Electronics is increasingly about networked products. Here, MBE becomes critical to electronic product development because it incorporates the network connection in the model from the very beginning, including very detailed, reusable specifications of function and requirements. A significant benefit of the object-oriented general-purpose SysML modeling language is that models can be merged easily in order to evaluate systems-of-systems.
Embedding the SysML Model in a Larger System-of-Systems Model
Figure 1 Using the phablet model (red) inside a larger Mobile Communication system model
While the phablet modeled in Parts 1-3 has some offline capabilities, e.g. playing stored videos, most of its functionality requires connection with cellular, wi-fi or other external networks. As an example of such a network, we have provided an initial model of the cellular telephone domain and included our complete phablet model as a specialization of the Mobile Station block. As our phablet is designed to send and receive in many countries, it is compatible with a number of different frequencies and cellular communications standards (e.g. GSM, GPRS and LTE, corresponding roughly to 1G, 2G and 3G networks). Our SysML model, shown at the top level in Figure 1, incorporates all three of these standards (the author is indebted to the book From GSM to LTE, M. Sauter, Wiley, 2011 for its lucid explanation of these standards).
Capturing the full description of these standards is beyond the scope of this effort, but we can illustrate some possible approaches.
Figure 2 Network component connectivity for LTE
First, we identify the major component types in a network. In Figure 2 for an LTE cellular network, these include the eNodeB (cell tower and associated electronics), Mobility Management Entity, Serving Gateway, Packet Data Network Gateway, and Home Location Register, as well as the Mobile Station and Internet. Second, we define a set of interface types using SysML Association Blocks. Third, we can go on to decompose each association block as a protocol stack. While the task of specifying the many interfaces may be daunting, once completed, they can be placed in a SysML model library (see the Telecom Library in the downloadable models), and used to build specific network configurations in SysML internal block diagrams, e.g. Figure 3.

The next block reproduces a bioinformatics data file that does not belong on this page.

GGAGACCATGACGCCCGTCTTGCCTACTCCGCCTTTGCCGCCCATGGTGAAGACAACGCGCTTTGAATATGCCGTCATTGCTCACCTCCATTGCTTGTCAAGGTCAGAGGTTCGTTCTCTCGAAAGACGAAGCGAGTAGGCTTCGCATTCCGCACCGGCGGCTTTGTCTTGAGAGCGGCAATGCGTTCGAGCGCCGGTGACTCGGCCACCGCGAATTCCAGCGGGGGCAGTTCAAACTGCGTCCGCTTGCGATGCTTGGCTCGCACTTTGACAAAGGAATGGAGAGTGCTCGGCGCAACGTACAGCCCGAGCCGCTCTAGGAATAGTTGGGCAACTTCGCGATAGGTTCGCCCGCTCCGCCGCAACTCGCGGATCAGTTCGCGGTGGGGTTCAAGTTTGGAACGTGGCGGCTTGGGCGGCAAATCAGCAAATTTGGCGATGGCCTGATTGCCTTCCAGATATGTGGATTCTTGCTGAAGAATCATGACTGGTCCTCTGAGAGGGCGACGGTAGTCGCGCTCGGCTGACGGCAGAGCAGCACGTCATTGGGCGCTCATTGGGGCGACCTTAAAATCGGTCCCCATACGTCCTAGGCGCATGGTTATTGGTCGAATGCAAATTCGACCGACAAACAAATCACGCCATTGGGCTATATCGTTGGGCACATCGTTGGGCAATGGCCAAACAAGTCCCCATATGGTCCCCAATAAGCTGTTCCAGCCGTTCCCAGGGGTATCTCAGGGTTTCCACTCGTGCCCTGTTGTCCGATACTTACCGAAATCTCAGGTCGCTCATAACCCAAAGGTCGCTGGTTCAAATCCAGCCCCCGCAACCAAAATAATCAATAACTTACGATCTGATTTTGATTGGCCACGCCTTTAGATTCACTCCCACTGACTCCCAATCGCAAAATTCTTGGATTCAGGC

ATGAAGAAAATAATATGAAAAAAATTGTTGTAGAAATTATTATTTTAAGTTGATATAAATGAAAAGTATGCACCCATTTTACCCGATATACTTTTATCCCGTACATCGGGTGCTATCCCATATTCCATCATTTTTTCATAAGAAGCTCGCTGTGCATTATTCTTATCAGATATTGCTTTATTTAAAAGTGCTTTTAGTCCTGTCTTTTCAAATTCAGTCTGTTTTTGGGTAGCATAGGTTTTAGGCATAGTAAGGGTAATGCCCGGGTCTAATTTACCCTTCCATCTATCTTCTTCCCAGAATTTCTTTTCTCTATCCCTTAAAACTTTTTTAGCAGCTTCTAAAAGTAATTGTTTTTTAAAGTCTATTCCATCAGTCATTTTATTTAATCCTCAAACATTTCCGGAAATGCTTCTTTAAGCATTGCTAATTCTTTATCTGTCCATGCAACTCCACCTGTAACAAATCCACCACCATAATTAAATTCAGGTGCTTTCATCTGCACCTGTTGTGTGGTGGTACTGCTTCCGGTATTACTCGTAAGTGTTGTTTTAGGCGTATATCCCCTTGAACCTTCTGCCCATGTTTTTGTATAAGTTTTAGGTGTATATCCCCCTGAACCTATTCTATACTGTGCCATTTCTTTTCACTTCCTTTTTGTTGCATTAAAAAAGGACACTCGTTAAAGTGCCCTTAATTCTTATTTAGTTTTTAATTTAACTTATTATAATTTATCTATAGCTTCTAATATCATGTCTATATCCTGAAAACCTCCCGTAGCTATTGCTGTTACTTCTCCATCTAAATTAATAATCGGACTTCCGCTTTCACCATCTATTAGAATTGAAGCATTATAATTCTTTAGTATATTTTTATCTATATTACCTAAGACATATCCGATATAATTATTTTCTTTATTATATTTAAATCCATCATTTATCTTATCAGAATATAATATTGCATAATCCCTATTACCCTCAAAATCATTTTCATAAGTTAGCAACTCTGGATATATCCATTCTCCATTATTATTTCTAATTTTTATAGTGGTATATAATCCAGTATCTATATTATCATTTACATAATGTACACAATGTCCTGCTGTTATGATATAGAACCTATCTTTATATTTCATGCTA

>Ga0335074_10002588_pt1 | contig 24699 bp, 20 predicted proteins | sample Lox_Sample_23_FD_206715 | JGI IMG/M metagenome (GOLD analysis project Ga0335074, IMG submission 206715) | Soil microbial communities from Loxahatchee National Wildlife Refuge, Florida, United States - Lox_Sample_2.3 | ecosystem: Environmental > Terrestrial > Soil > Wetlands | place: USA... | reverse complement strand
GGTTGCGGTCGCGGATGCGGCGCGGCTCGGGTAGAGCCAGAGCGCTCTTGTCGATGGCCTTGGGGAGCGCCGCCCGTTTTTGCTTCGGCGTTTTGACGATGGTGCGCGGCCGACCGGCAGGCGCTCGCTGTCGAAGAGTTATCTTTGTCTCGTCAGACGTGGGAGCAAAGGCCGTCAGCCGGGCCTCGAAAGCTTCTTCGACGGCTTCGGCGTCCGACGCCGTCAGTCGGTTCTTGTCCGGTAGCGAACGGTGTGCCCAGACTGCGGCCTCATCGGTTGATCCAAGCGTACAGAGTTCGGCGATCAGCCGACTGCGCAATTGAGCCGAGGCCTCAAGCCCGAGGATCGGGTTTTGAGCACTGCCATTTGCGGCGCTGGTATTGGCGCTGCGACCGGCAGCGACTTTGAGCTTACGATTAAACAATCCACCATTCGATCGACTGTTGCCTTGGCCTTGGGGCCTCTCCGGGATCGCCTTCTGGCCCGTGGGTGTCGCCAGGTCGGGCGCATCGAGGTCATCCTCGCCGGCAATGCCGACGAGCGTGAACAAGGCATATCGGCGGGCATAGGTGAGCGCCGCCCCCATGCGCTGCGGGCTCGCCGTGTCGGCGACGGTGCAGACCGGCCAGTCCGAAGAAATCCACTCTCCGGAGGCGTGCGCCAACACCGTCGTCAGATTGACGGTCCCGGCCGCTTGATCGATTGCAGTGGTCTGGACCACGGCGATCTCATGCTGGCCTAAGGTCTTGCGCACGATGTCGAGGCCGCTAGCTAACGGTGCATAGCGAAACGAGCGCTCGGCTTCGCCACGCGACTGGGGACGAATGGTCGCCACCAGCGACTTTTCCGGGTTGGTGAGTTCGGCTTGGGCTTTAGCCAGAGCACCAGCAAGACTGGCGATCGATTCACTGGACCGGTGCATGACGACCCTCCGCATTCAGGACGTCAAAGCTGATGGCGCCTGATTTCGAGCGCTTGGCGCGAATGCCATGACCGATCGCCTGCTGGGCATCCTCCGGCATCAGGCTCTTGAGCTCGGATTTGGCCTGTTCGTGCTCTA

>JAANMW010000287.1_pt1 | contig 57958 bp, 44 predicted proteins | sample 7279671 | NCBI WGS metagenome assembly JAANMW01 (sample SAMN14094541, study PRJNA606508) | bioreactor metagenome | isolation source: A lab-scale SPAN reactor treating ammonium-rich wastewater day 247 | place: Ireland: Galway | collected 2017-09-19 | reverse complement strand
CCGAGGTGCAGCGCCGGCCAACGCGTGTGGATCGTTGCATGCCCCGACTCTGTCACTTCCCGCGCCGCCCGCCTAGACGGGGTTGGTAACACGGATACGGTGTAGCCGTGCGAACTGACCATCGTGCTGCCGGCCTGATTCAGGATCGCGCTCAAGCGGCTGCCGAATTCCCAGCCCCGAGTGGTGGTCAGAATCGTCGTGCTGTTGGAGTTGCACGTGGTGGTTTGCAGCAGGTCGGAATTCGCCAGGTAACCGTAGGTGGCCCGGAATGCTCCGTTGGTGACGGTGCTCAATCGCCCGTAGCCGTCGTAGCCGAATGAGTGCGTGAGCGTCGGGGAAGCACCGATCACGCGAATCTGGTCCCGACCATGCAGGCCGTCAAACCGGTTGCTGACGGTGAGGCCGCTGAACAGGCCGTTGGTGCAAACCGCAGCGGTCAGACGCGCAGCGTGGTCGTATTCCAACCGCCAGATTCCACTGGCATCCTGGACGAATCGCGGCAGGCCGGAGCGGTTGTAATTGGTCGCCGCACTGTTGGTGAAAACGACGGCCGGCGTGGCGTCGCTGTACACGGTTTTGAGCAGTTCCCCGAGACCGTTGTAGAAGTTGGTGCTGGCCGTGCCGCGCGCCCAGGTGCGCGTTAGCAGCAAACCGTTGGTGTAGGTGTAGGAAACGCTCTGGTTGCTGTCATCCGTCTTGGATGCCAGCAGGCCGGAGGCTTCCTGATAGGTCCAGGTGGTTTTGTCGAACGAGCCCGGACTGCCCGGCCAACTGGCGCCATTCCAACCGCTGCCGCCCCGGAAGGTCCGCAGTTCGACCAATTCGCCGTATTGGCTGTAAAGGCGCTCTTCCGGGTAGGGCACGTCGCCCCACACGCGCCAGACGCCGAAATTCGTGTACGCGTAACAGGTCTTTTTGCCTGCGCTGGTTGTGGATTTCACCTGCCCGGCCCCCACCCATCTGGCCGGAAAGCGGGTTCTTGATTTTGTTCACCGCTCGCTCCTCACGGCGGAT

Figure 3 SysML IBD showing interconnection between two mobile stations via an LTE cellular network
The Future of MBE for Electronics Applications
Our blog series began with the observation that most future electronics products will take advantage of greater interconnectivity to increase their functionality. This observation has two important consequences for electronic product design.
- More participants representing more disciplines will be engaged in the development, presenting a need for new communication and collaboration approaches. High-level abstractions such as SysML models will facilitate communication, including team members like human factors and user interface designers that may not come from traditional engineering backgrounds.
- With the range of possibilities for the user and network interaction expanding geometrically, there is a need for faster, more systematic generation and evaluation of operational scenarios, which the system-of-systems (SoS) models can provide. Using the same high-level modeling languages for both product and SoS simplifies this process.
As electronic products have evolved, so has the design process. MBE approaches that supply the ability to search, access and edit distributed data structures support this process and will become critical as system-of-systems like the IoT become the foundation of nearly all new designs.
- IBM Rhapsody model: Phablet_Cellular_Network_Example.zip
- MagicDraw model: Phablet_Cellular_Network_Example.mdzip
Technote: Applications of MBE to Electronics
- MBE For Electronics | Part 1
- MBE For Electronics | Part 2
- MBE For Electronics | Part 3
- MBE For Electronics | Part 4 (this post)